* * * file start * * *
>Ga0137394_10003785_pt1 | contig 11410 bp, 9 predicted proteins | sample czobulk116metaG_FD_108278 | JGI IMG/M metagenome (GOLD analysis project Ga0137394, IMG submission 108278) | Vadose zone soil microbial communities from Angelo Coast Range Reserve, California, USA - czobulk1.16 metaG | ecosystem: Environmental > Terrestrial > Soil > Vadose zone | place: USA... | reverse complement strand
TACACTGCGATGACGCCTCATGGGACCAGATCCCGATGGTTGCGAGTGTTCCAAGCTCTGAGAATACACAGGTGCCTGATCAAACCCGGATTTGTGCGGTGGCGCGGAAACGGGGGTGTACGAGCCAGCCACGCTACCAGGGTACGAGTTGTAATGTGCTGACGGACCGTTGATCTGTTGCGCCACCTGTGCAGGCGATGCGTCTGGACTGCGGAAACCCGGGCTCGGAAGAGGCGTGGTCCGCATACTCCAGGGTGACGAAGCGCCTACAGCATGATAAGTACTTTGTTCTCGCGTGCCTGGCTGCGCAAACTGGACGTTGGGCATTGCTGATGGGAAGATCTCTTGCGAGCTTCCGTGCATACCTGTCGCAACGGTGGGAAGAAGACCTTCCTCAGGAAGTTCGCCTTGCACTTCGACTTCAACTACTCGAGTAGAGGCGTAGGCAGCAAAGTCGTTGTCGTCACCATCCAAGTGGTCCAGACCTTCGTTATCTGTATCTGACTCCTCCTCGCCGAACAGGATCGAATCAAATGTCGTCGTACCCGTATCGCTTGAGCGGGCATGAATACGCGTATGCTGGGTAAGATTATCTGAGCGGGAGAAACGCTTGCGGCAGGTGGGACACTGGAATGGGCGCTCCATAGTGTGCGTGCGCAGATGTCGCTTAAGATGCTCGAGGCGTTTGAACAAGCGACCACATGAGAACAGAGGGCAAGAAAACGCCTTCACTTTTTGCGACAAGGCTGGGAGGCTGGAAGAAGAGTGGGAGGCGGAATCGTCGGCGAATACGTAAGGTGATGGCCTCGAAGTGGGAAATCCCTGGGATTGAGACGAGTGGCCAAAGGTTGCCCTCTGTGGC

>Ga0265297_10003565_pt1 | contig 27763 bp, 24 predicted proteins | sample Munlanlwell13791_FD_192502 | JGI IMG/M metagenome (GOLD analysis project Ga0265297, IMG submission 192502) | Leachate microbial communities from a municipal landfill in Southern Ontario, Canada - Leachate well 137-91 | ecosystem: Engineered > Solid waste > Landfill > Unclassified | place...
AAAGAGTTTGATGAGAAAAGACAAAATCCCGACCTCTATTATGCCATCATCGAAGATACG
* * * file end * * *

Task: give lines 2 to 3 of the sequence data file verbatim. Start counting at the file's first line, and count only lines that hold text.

TACACTGCGATGACGCCTCATGGGACCAGATCCCGATGGTTGCGAGTGTTCCAAGCTCTGAGAATACACAGGTGCCTGATCAAACCCGGATTTGTGCGGTGGCGCGGAAACGGGGGTGTACGAGCCAGCCACGCTACCAGGGTACGAGTTGTAATGTGCTGACGGACCGTTGATCTGTTGCGCCACCTGTGCAGGCGATGCGTCTGGACTGCGGAAACCCGGGCTCGGAAGAGGCGTGGTCCGCATACTCCAGGGTGACGAAGCGCCTACAGCATGATAAGTACTTTGTTCTCGCGTGCCTGGCTGCGCAAACTGGACGTTGGGCATTGCTGATGGGAAGATCTCTTGCGAGCTTCCGTGCATACCTGTCGCAACGGTGGGAAGAAGACCTTCCTCAGGAAGTTCGCCTTGCACTTCGACTTCAACTACTCGAGTAGAGGCGTAGGCAGCAAAGTCGTTGTCGTCACCATCCAAGTGGTCCAGACCTTCGTTATCTGTATCTGACTCCTCCTCGCCGAACAGGATCGAATCAAATGTCGTCGTACCCGTATCGCTTGAGCGGGCATGAATACGCGTATGCTGGGTAAGATTATCTGAGCGGGAGAAACGCTTGCGGCAGGTGGGACACTGGAATGGGCGCTCCATAGTGTGCGTGCGCAGATGTCGCTTAAGATGCTCGAGGCGTTTGAACAAGCGACCACATGAGAACAGAGGGCAAGAAAACGCCTTCACTTTTTGCGACAAGGCTGGGAGGCTGGAAGAAGAGTGGGAGGCGGAATCGTCGGCGAATACGTAAGGTGATGGCCTCGAAGTGGGAAATCCCTGGGATTGAGACGAGTGGCCAAAGGTTGCCCTCTGTGGC

>Ga0265297_10003565_pt1 | contig 27763 bp, 24 predicted proteins | sample Munlanlwell13791_FD_192502 | JGI IMG/M metagenome (GOLD analysis project Ga0265297, IMG submission 192502) | Leachate microbial communities from a municipal landfill in Southern Ontario, Canada - Leachate well 137-91 | ecosystem: Engineered > Solid waste > Landfill > Unclassified | place...